Two crooked lines of little skiers sidestep slowly to the start gate, race jitters evident among some, the quiet confidence of “just another race” exuding from others. The youngest racers go first, toddlers bundled in bright parkas and gumball helmets steering their way through the gates in stuttering snowplows. They’re so cute, no one cares if they miss a gate—or three.
It’s Friday morning at Steamboat’s annual Winter Carnival, where the Soda Pop Slalom is getting under way. The race for kids 11 and under, held on the Stampede trail, is a rite of passage for Steamboat’s local race-trained youth and a chance for visiting groms to try their hand at slalom racing. That includes my own little skiers—seven-year-old Cole and six-year-old Jake, both of whom (I’m repeatedly told) prefer the halfpipe to the gates.
When I left them in their respective age-grouped queues and skied down to watch them at the base, I had no idea what to expect. Happily, each boy easily navigates the course and beams as he collects his prize bag at the finish. But make no mistake. It is clear to any spectator that some of these kids, even as young as four and five, have been doing this for a while. Well, of course they have. This is Steamboat, the town that has cranked out more winter Olympians than any other town in North America. And apparently it’s contagious: “I want to be a ski racer,” Cole tells me later at lunch. “That was so fun.”
At other resorts, four- and five-year-olds are riding Magic Carpets and getting the hang of the wedge. At Steamboat, they’re running gates and looking for face shots in the trees. Why? Because Steamboat—and its large and dedicated local ski community—is Cowboy Colorado. Looking for cruisey corduroy and caviar bars? Head south. The skiing here is Colorado- rugged, and there’s plenty of it. Just don’t get upset when you’re sprayed by an eight-year-old’s twin tips.
On the weekend of our visit it has been snowing for a few days, and the forecast calls for more during our stay. Daily totals of eight inches are the norm, and morning lines for the gondola twist tightly through the maze.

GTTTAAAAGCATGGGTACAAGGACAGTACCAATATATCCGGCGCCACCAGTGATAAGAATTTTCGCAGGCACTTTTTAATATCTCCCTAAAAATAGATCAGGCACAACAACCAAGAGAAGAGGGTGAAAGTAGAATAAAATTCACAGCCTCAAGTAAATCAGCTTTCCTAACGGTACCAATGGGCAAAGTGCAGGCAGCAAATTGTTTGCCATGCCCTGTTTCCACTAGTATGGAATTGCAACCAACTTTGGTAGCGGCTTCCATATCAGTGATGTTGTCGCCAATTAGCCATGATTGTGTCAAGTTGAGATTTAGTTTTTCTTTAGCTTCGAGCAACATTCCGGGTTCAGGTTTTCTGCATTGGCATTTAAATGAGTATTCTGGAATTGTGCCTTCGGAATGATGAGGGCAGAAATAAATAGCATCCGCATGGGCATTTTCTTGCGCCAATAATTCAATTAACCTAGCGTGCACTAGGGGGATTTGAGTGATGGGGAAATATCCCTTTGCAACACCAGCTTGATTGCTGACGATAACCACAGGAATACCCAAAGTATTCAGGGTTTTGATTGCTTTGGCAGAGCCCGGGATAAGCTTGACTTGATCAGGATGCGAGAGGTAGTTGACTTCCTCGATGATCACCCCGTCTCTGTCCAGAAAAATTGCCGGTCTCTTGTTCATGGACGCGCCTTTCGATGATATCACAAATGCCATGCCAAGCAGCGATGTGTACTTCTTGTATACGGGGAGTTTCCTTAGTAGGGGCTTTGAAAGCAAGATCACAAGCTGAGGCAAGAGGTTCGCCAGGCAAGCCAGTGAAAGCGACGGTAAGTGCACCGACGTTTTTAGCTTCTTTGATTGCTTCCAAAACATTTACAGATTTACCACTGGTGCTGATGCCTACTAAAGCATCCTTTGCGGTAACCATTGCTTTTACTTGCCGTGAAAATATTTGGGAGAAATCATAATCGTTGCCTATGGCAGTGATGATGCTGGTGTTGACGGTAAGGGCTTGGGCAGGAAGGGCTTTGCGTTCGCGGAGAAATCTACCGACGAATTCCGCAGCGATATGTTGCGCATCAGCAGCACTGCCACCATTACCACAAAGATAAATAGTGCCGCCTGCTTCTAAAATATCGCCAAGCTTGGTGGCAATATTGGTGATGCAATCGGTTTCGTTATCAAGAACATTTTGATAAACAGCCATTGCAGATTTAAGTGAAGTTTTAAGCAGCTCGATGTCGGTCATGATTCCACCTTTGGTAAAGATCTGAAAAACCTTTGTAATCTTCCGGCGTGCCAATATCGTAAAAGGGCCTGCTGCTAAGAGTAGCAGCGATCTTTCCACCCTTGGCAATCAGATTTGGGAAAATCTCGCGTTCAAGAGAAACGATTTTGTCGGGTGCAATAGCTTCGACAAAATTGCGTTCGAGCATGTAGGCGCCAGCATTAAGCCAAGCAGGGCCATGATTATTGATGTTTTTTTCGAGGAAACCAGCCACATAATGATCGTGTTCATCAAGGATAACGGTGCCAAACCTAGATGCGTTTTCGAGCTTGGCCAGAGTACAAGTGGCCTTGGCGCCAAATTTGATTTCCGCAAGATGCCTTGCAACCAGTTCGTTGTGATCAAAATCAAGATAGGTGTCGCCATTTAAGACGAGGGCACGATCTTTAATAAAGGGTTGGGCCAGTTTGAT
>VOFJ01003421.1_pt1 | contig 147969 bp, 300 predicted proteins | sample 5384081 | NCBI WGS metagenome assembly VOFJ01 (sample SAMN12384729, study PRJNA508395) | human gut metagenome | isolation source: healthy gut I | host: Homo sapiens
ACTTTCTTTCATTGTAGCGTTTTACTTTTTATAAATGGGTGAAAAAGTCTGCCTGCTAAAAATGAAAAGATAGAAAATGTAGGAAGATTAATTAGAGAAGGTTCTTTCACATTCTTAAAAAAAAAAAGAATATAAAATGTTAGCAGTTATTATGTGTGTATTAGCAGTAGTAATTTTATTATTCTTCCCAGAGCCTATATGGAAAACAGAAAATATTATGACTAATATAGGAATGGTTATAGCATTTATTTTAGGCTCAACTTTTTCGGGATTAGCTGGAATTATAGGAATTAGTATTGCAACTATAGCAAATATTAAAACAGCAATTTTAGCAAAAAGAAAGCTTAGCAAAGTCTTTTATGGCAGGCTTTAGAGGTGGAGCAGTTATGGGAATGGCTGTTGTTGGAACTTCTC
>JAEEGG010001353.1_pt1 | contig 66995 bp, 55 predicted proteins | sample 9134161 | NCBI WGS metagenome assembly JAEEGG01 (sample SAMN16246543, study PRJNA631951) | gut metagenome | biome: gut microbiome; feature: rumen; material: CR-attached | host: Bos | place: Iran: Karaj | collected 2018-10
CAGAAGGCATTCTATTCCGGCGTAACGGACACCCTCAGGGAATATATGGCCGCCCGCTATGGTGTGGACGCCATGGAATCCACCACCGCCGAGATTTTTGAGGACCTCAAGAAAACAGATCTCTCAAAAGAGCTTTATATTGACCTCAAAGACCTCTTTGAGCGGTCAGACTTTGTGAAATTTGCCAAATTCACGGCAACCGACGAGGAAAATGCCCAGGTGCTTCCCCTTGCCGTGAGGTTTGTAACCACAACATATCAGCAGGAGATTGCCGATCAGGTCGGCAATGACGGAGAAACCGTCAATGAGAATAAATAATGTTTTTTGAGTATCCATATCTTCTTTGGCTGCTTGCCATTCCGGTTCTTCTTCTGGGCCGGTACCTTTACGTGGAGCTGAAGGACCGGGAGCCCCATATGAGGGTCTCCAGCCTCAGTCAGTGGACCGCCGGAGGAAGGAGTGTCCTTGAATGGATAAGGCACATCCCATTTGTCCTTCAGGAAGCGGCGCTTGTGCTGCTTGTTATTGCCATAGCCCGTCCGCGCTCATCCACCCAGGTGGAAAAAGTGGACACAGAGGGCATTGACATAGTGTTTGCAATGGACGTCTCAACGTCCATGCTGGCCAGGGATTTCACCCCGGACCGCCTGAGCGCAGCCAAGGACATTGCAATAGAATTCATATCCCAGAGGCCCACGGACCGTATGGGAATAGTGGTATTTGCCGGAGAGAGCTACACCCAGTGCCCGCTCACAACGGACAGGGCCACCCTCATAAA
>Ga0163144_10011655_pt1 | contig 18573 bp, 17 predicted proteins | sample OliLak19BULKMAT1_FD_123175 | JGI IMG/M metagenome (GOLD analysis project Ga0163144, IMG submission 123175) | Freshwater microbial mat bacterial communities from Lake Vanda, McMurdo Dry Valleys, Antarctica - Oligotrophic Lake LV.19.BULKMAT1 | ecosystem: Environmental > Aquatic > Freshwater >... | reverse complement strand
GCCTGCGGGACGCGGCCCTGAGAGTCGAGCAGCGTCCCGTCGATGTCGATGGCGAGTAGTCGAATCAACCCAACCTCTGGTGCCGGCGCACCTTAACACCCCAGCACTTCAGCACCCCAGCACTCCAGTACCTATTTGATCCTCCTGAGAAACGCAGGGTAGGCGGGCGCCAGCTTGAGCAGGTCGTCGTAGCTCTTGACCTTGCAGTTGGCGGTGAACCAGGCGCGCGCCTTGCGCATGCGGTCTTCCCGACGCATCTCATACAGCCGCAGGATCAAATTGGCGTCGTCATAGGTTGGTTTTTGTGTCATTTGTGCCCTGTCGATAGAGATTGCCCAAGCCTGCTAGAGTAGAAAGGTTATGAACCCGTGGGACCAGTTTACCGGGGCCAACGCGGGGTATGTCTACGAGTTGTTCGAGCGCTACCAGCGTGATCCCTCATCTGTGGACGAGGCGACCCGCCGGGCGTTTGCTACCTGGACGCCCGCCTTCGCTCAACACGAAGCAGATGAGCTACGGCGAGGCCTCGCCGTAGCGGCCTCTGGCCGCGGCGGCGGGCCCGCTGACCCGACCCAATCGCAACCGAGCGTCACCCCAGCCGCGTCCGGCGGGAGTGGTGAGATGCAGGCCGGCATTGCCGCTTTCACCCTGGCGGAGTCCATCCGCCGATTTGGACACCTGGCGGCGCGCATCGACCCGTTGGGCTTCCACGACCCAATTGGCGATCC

We know exactly where we’re headed. With a pleasant name that belies its intensity, Morningside Park is on the far northwestern edge of the resort. Despite the powder weekend and the crowds at the base, there’s barely a soul skiing here. This backside pod boasts great snow and short, rippin’ lines with lots of perfectly spaced trees, plus its own lift for easy lapping. We satiate our tree hunger and make our way back to the front side.
So much for giving our quads a break. The terrain off the Storm Peak and Pony Express lifts is quintessential Steamboat— ungroomed, powder-laden, pitchy trails that bounce you around like a bucking bronco. Every time we slide into the liftline, which is never more than 10 people deep, we’re out of breath—from exertion and laughter.
We break for lunch at the new Four Points Lodge, which opened in December. One step inside, and damn…if this is the new face of Steamboat, she sure is pretty. The beautiful native-stone and reclaimed- wood lodge crushes the old Four Points hut, formerly a place to pick up a Honey Stinger and a Gatorade. High ceilings with custom chandeliers, floor-to-ceiling windows, solid oak dining tables, and a sprawling fireplace crowned with a hand-carved wooden deer head make a good impression. The crowd at the bar is three people deep (so this is where everyone is), but the Bloody Marys look so good, we belly up anyway.
Four Points is the first new lodge on the mountain in more than a decade. “The resort recognized that the Storm Peak area was missing a space where skiers and riders could sit down to lunch and take a break,” says Loryn Kasten, the resort’s director of public relations. Skiers praise the design, the ambience, and especially the food and drink, Kasten says, with favorites being the chicken pot pie, elk chili, and those fabulous Bloody Marys. “A dedication to using the freshest ingredients and creating made-to-order items will ultimately elevate the culinary experience across the entire resort,” she says.
Down the road, the town of Steamboat Springs seems to be aiming for the same goal, with a handful of upscale restaurants debuting in the past year, including E3 Chophouse and Aurum Food + Wine. Western charm, however, is something this town has always had in buckets. From shops with character such as the incomparable F.M. Light & Sons to the funky kitchenware at Chez Nous, it’s a well-rounded ski vacation that’s served up daily here. But unlike so many other resort towns, Steamboat feels comfortably lived in.
Indeed, it’s the locals who make this town hum. Take the Winter Carnival. You may think it’s an event put on for visitors, but you’d be wrong. The folks behind the Steamboat Winter Sports Club, a local institution that funnels hundreds of kids through its ski programs every winter, have made the carnival into a standout event, and they couldn’t have done it without support from the towns.
The SWSC has produced 88 Olympians and counting. You see its instructors at the resort every Saturday coaching tiny skiers proudly sporting SWSC vests. And you see what they grow into at events like this one, held at Howelsen Hill on the penultimate evening of the 101st Winter Carnival.
SWSC teams in each of the six disciplines (alpine, nordic jumping, freestyle, cross- country, snowboard, and telemark) strut their stuff under Howelsen’s lights. Kids as young as five fly off the jumps, torches in hand, to the wild cheering of hundreds of spectators. Anywhere else, it would be unreal. In Steamboat, it’s how they roll.
“Wow, Mom, that kid is my age!” says my six-year-old. “I want to do that.”
I now understand why so many Olympians hail from Steamboat Springs. In the eyes of a child, is there any better inspiration than this?